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Spirulina is one of those great foods where you only need to eat a little bit for a whole lot of awesome. It’s a superfood, no doubt about it, and it’s been consumed for a seriously long time. So let’s get into the benefits of spirulina powder so you can start shamelessly using it in everything.
Spirulina is a blue-green algae that’s been growing on our planet for over 3.5 billion years. Historically, it was used by Aztec civilizations in Mexico to support them on long trips as a source of protein. It wasn’t until 1974 that spirulina began to get attention from more mainstream modern cultures across the globe, when it was named the “best food for the future” at the United Nations Food Conference[note]http://iimsam.org/images/SPIRULINAANDTHEMDGsRevisedDEC2010.pdf[/note].
Today, spirulina is a superfood, and definitely for good reason. Spirulina is a great source of micronutrients, particularly high in iron, while also being rich in easily digestible plant-based protein.
If that’s not enough proof of spirulina’s superfood status, it’s also been noted by the United Nations as an effective and affordable food option to help deal with cases of malnutrition in impoverished regions[note]http://iimsam.org/images/SPIRULINAANDTHEMDGsRevisedDEC2010.pdf[/note].
Spirulina is over 60% protein by weight (more than double the amount of red meat!)[note] http://articles.mercola.com/sites/articles/archive/2014/09/29/spirulina-benefits.aspx[/note]. It contains 18 different amino acids, including all of the essential ones to build a complete protein. Protein is essential for muscle building and recovery, immunity, hormonal health and metabolism[note]http://whfoods.org/genpage.php?tname=dailytip&dbid=348[/note]. Easily digestible, spirulina is a great source of plant-based protein for vegetarians, vegans and meat eaters alike.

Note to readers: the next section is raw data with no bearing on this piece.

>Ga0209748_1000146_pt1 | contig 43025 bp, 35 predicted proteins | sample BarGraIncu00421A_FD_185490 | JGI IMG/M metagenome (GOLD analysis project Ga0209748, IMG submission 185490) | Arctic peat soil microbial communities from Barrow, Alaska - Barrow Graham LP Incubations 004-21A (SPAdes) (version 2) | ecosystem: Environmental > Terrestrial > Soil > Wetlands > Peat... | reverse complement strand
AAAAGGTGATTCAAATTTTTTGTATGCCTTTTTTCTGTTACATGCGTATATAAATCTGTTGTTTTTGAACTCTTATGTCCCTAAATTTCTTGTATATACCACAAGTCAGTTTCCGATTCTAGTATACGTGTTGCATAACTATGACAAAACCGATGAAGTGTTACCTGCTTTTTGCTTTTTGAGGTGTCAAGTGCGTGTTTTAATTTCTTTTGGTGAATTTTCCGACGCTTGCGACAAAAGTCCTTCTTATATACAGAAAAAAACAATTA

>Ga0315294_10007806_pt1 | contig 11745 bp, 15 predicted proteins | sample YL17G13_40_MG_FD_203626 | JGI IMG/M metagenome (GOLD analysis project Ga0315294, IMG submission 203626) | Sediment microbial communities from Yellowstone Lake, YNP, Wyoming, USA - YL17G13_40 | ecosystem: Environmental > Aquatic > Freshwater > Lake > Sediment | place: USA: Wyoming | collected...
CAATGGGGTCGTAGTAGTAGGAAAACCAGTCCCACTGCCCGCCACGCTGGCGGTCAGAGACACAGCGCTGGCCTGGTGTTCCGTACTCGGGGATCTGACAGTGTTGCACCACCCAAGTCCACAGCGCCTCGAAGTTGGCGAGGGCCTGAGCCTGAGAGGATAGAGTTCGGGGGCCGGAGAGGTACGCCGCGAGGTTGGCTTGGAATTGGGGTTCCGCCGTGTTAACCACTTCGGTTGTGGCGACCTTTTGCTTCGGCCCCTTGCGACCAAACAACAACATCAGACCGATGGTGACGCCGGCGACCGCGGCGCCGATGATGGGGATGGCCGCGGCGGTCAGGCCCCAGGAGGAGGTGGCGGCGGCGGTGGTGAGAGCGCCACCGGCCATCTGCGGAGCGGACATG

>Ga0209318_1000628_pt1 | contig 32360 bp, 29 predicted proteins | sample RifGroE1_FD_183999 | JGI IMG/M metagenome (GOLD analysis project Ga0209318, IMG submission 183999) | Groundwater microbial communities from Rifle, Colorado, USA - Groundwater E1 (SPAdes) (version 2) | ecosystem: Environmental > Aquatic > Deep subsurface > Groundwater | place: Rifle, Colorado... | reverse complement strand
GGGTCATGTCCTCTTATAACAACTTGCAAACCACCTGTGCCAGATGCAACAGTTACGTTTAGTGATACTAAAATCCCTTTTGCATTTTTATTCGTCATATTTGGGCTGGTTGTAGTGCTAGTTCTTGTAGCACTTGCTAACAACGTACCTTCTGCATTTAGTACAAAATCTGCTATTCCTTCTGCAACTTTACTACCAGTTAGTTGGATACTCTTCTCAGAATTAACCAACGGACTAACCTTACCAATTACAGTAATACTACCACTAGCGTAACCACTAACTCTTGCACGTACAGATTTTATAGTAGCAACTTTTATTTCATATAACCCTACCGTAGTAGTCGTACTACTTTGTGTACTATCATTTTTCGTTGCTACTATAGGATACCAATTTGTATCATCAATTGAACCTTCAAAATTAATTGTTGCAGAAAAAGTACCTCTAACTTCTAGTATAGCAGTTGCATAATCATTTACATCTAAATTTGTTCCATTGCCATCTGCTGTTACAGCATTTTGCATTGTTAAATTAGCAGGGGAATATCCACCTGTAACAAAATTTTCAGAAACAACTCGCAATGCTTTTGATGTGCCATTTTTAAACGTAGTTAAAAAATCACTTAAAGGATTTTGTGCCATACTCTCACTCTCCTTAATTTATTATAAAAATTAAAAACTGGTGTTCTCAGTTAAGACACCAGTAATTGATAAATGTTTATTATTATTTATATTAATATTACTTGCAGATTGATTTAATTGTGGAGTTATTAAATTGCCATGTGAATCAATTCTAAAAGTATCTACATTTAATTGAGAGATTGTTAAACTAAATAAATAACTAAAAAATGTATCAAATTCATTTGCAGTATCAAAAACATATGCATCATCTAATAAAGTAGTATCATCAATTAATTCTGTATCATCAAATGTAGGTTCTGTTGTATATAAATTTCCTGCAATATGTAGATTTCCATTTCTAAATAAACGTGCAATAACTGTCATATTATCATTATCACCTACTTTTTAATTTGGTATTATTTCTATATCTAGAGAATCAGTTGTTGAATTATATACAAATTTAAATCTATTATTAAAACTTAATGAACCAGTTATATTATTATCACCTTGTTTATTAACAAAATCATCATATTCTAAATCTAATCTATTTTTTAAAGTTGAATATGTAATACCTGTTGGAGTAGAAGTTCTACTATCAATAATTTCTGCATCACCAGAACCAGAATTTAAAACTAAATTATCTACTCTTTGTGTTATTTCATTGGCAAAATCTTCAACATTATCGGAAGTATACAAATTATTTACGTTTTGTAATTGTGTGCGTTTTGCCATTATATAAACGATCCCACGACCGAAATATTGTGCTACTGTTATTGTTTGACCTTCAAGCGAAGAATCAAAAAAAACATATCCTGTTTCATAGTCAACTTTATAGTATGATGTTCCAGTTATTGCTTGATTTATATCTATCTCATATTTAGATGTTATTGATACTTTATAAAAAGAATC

Spirulina is rich in easily absorbable iron. Including spirulina in your diet can help to prevent iron deficiencies, while helping to increase iron levels in cases of iron-deficiency anemia. Iron helps to form red blood cells for better blood health, while supporting healthy energy levels throughout the body.
Spirulina is a powerful source of antioxidants that help stabilize free radicals throughout the body[note]http://articles.mercola.com/sites/articles/archive/2014/09/29/spirulina-benefits.aspx[/note]. Left roaming, free radicals wreak havoc on your health contributing to inflammation, chronic illness and degenerative diseases. Increasing your intake of antioxidants from food sources like spirulina can help to protect against oxidative damage from free radicals.
Studies show that spirulina can help to relieve symptoms of allergic rhinitis, including nasal discharge, congestion, sneezing and itching[note]http://www.ncbi.nlm.nih.gov/pubmed/18343939[/note]. It’s the perfect fix for allergy season, providing a natural alternative to over-the-counter anti-histamines. Anti-histamines often result in drowsiness as a side effect, whereas spirulina just leaves you feeling awesome.
Spirulina can be found in tablets or powder form so fitting it into your diet is simple. If you’re choosing to try the powder, we’ll be honest, spirulina is strong in flavor and deep green in colour. But it’s definitely not a bad thing if you want to take your green smoothies to the next level. Spirulina can otherwise be pretty easily hidden in dips, sauces, soups, or juices (it’s really great in lemonade!).
Need a little inspiration? Try these tasty spirulina-infused recipes: